Has prepared separate campaigns for the seven social uplift schemes of the government with a common jingle ‘Bharat ke is Nirman pe haq hai mera’
BestMediaInfo Bureau | Delhi | September 27, 2012
Percept/H has won the creative duties of Bharat Nirman, the set of flagship programmes initiated by the Central Government for the development of rural India, in a multi-agency pitch held in July this year. The participants in the pitch included seven top agencies like Dentsu, Grey and Concept.
The vision behind the Bharat Nirman project is to provide opportunities and facilities for betterment of the livelihood of the rural masses. Since its launch about six years ago, Bharat Nirman programmes have benefited a large number of rural masses across the country. So far the communication had always projected the schemes as an opportunity to improve and empower the lives of people.
Amitava Mitra, COO (North), Percept H, commented, “Bharat Nirman has always been an extremely prestigious project for us since its launch, and this year too, it was a matter of great pride for us to win it. The complexities involved in the execution of the campaign were extremely challenging with multiple programmes, languages, etc. But at the end of it is a hugely gratifying and satisfying experience.”
The focus this year is to project the change that people have experienced in their lives through these schemes. This year’s campaign covers the following programmes:
The brief to the agency is to project the Bharat Nirman programmes as the “right” or “haq” of people. Percept/H took the approach of communicating the change in people’s lives once they demanded their “haq” and which, once they got it, empowered them to impact their lives in a positive manner. The idea is to portray the moment of transition from the underdog to a person who knows his or her rights and the feeling of “pride” associated with the sense of achievement.
The jingle of ‘Bharat ke is Nirman pe haq hai mera’, directed by Paresh and Naresh Kamath and sung by Kailash Kher and Neha Bhasin, embodies the emotions of people who have taken their rightful “haq” and which everyone should demand. It reflects the pride associated with the positive change that the people of India are empowered to bring about in their lives.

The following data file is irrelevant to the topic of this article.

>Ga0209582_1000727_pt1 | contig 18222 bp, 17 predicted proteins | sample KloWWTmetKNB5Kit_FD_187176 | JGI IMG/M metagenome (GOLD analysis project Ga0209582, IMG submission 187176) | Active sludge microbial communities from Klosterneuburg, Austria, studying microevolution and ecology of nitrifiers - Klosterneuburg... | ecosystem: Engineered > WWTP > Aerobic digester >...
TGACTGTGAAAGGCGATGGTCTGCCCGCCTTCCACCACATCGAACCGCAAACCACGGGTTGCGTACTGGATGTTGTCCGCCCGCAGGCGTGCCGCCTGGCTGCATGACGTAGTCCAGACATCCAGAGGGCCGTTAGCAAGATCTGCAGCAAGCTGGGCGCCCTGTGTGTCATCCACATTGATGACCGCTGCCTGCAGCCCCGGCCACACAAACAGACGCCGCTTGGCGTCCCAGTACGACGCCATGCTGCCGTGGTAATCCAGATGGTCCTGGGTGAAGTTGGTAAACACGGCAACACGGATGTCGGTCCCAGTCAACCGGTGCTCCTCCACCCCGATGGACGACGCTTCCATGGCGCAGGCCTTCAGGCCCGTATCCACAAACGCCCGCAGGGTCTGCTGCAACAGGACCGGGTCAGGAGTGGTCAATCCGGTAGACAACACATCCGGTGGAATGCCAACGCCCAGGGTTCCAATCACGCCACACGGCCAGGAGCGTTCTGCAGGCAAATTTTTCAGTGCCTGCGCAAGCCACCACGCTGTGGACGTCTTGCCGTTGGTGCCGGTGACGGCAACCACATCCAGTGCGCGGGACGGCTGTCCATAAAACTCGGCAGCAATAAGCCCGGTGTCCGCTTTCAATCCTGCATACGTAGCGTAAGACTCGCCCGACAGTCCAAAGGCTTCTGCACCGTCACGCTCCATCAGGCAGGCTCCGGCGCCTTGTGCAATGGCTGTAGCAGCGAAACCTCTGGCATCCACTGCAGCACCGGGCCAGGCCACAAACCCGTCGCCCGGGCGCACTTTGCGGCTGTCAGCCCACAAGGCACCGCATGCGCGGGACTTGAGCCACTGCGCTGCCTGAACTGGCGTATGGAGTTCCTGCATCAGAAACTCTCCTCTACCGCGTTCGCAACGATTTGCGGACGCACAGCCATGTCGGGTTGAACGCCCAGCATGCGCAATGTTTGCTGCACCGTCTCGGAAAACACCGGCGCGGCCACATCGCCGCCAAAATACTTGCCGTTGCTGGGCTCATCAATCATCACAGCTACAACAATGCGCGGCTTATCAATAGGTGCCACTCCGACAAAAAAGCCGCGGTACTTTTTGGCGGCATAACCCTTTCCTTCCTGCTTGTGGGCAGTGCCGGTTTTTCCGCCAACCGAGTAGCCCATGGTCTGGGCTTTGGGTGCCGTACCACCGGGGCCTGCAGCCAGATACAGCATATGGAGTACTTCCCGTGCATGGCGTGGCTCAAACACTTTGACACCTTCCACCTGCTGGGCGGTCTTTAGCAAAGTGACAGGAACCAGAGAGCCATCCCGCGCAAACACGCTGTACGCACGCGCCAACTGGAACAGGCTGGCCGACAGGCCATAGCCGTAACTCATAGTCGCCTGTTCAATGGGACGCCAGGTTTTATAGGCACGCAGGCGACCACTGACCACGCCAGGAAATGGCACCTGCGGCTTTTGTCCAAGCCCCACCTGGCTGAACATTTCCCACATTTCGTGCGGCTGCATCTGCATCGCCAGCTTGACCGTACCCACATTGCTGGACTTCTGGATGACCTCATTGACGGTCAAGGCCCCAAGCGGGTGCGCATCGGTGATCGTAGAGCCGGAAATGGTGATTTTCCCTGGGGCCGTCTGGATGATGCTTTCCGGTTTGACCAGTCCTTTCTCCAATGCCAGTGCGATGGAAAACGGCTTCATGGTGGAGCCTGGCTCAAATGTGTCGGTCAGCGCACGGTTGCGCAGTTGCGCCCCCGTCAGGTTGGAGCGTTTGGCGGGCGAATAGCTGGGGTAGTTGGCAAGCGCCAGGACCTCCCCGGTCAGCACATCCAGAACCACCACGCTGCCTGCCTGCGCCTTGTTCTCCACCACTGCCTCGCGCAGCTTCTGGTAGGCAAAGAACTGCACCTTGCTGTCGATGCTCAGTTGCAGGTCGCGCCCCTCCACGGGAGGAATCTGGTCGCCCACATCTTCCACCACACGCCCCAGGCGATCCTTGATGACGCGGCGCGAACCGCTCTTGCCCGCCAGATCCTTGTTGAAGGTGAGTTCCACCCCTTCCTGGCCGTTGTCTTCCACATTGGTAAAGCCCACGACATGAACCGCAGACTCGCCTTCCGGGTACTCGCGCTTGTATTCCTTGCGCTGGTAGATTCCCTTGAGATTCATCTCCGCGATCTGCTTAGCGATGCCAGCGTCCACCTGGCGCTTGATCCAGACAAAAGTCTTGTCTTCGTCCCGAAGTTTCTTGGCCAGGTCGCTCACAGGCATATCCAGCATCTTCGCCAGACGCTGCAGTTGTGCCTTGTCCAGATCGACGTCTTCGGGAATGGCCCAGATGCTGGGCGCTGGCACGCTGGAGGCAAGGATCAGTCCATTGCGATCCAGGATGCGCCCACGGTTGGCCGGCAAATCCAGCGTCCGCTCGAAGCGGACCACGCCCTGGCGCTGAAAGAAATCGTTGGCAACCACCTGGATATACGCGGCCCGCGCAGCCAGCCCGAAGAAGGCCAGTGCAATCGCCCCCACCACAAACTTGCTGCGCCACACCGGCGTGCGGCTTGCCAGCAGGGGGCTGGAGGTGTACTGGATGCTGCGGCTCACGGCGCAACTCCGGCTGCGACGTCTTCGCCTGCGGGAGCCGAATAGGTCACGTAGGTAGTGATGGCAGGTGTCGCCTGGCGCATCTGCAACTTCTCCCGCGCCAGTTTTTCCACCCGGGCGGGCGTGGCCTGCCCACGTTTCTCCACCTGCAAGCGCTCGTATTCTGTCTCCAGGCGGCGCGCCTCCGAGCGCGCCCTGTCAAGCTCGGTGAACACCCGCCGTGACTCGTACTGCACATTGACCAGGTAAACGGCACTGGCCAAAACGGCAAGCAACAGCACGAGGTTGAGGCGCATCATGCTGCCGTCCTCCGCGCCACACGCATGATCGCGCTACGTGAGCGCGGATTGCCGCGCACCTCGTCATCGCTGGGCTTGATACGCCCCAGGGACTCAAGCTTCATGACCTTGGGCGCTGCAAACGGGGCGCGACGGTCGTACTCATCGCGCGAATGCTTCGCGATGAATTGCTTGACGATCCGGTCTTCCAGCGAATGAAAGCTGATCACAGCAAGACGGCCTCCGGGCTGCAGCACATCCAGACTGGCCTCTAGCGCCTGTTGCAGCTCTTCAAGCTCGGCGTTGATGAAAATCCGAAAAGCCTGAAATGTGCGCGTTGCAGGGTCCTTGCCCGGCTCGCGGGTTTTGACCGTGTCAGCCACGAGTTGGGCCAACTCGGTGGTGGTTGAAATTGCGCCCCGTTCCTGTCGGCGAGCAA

The campaign has been conceived and developed by the creative team headed by Rajiv Agrawal, ECD, Percept H, for TV, print and radio. The uniqueness about this campaign is not just about reaching the rural masses in every corner of the country by the width of its media usage and reach through multiple use of TV and radio channels and maximising newspapers, but more importantly, in the way this campaign has been creatively conceived, designed and produced so as to not just reach the rural masses but connect with them, relate with them, impact and involve them.
The seven programmes covered in this campaign across film, print and radio plus a 90-second overarching film has been created in a way that covers every region and every language. Each programme has been separately created, photographed and filmed in different regions, in different languages, bringing out the authentic and real environment and setting and all the local nuances so as to connect better with the local people of a region. This kind of production was needed as the communication had to be real, authentic and believable. The films have been sensitively produced and filmed by Pradeep Sircar and his Apocolypso team, with Joydeep Sircar directing all the films.
Commenting on the execution of the campaign, Rajiv Agrawal said, “Till now, over the last few years, the Bharat Nirman campaign has really been from the POV of the government, and not from the POV of the people. In the sense it has tried to highlight the achievements of the government rather than communicating a sense of empowerment to the people which is at the core of these programmes. This is what we corrected. It’s a people’s campaign this time around, exhorting them to claim their right. It’s classic storytelling which attempts to engage the audience in the warm, aggressive campaign. Also, the look and feel is deliberately different, non-sarkari. I believe that social campaigns should not be any different in look and feel from brand campaigns. The principle remains the same: you are trying to engage your audience by providing them a sound reason-to-believe.”
A few print ads: